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State v. Bigham

Decided: June 28, 1990.

STATE OF NEW JERSEY, DEPARTMENT OF LAW AND PUBLIC SAFETY, DIVISION OF MOTOR VEHICLES, APPELLANT,
v.
CYNTHIA K. BIGHAM, RESPONDENT



On certification to the Superior Court, Appellate Division.

For reversal and reinstatement -- Chief Justice Wilentz, and Justices Handler, Pollock, O'Hern and Garibaldi. For affirmance -- Justice Stein. The opinion of the Court was delivered by Handler, J. Stein, Justice, dissenting.

Handler

Respondent, Cynthia Bigham, was involved in an automobile accident. Not being at fault, she was charged only for driving with an expired license, to which she pled guilty and paid a small fine. Because of that conviction, she was also required to pay an automobile insurance surcharge of $100 per year for three years. The surcharge was imposed by the Division of Motor Vehicles under a regulation adopted by the Commissioner of Insurance pursuant to the Merit Rating Plan of the New Jersey Insurance Reform Act of 1982. The issue presented by this appeal is whether such a surcharge on persons convicted for driving without a valid license exceeds the authority of the statute and is therefore invalid.

I.

On July 8, 1985, respondent, who had an unblemished driving record, was involved in an automobile accident. When the police arrived, she produced a driver's license that had expired six months previously. As a result she was charged under N.J.S.A. 39:3-10 with driving with an expired license. Respondent claimed that she had not received a renewal notice from the Division of Motor Vehicles ("DMV") and was unaware that her license had expired. Nonetheless, on July 22, 1985, she pled guilty to the charge and was fined ten dollars. The Municipal Court notified the DMV of that conviction. Thereafter, pursuant to N.J.A.C. 13:19-13, the DMV mailed an insurance surcharge bill to respondent charging her $100 per year for three years.

Bigham requested a hearing, and, after an unsuccessful settlement conference, the matter was transferred to the Office of Administrative Law. The Administrative Law Judge considered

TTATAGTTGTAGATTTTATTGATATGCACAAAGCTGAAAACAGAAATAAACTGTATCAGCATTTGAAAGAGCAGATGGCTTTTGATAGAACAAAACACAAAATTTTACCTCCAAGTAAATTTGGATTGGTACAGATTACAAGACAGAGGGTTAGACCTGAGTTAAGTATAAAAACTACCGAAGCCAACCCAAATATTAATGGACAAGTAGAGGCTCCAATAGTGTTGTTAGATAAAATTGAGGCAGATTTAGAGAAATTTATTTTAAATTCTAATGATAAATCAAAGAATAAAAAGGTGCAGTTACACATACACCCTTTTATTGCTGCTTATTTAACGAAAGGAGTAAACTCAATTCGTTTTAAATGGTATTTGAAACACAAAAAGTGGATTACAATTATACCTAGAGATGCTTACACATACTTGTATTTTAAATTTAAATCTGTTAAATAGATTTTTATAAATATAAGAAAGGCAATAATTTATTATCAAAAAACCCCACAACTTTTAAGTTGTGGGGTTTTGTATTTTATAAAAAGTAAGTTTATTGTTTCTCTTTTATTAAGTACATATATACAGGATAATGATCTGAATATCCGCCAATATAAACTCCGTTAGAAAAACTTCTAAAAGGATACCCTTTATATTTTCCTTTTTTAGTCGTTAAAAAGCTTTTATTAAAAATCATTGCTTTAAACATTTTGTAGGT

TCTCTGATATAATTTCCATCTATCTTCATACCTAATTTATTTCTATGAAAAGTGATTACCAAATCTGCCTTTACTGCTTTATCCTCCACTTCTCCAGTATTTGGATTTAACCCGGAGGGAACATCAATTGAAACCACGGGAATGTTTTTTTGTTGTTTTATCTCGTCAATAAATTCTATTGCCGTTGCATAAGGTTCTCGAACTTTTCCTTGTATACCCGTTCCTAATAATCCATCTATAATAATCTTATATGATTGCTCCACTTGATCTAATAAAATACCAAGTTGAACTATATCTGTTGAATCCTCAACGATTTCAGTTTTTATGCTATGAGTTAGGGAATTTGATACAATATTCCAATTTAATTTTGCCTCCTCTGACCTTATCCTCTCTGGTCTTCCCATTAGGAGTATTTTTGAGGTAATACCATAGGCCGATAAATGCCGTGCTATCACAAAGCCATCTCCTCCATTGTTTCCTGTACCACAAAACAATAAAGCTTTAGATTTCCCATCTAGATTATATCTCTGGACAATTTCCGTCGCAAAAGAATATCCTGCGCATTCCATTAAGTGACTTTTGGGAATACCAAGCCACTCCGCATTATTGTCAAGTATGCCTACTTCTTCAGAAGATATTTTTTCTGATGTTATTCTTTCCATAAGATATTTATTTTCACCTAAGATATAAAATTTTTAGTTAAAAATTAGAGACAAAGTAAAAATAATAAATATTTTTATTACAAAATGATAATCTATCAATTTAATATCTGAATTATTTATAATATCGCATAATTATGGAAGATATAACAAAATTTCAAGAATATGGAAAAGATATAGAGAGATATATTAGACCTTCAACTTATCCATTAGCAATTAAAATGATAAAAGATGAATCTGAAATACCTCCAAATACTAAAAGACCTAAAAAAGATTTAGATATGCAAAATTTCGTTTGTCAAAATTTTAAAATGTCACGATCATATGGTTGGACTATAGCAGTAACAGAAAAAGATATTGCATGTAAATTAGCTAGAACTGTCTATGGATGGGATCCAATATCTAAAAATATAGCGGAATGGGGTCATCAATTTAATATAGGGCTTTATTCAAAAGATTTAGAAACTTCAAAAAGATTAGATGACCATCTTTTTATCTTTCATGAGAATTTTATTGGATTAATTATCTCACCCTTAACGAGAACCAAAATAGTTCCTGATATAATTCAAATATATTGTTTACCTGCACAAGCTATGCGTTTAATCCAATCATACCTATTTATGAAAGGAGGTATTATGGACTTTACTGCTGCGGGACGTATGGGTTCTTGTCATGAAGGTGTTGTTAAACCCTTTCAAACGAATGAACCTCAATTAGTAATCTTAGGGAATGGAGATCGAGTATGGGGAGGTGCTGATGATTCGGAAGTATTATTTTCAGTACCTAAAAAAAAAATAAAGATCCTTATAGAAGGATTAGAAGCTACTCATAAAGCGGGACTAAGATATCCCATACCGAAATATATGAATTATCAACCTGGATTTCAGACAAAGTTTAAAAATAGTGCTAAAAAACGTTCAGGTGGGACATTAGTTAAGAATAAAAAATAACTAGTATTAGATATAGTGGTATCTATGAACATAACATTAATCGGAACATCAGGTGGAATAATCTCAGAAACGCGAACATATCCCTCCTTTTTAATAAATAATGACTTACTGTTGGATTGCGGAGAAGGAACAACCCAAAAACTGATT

the matter on the record without testimony, and concluded that the surcharge was invalid. He believed that the purpose of the New Jersey Insurance Reform Act was to "set up a merit rating plan and an accident surcharge system in order to penalize poor drivers and to ensure that automobile insurance will be more equitable to the motorists of New Jersey," and that unknowingly driving with an expired license was not sufficiently serious to justify such a surcharge. The Director of the DMV ("Director") rejected that decision, construing the surcharge scheme as nonpenal in nature and automatic on conviction of covered violations. The Director confirmed the surcharge and suspended respondent's driving privileges indefinitely until it was paid.

The Appellate Division reversed the Director, determining that N.J.A.C. 13:19-13.1 exceeded the authority of the Act and that Bigham's conviction under N.J.S.A. 39:3-10 could not trigger a surcharge. The court reasoned that the non-point offense of driving with an expired license, as opposed to driving without ever having been licensed, did not sufficiently implicate safety concerns and was therefore not the kind of offense contemplated by the Legislature in establishing the Merit Rating Plan under the Act. Accordingly, it ruled that the regulation was invalid as applied to a safe driver such as respondent.

This Court granted the DMV's petition for certification, 114 N.J. 512, 555 A.2d 627 (1989), to consider whether the regulation adopted by the agency providing for an insurance surcharge for the offense of driving without a license is authorized by the Act and whether its application in this case to a driver charged only with driving with an expired license and not otherwise guilty of additional offenses entailing unsafe driving is valid.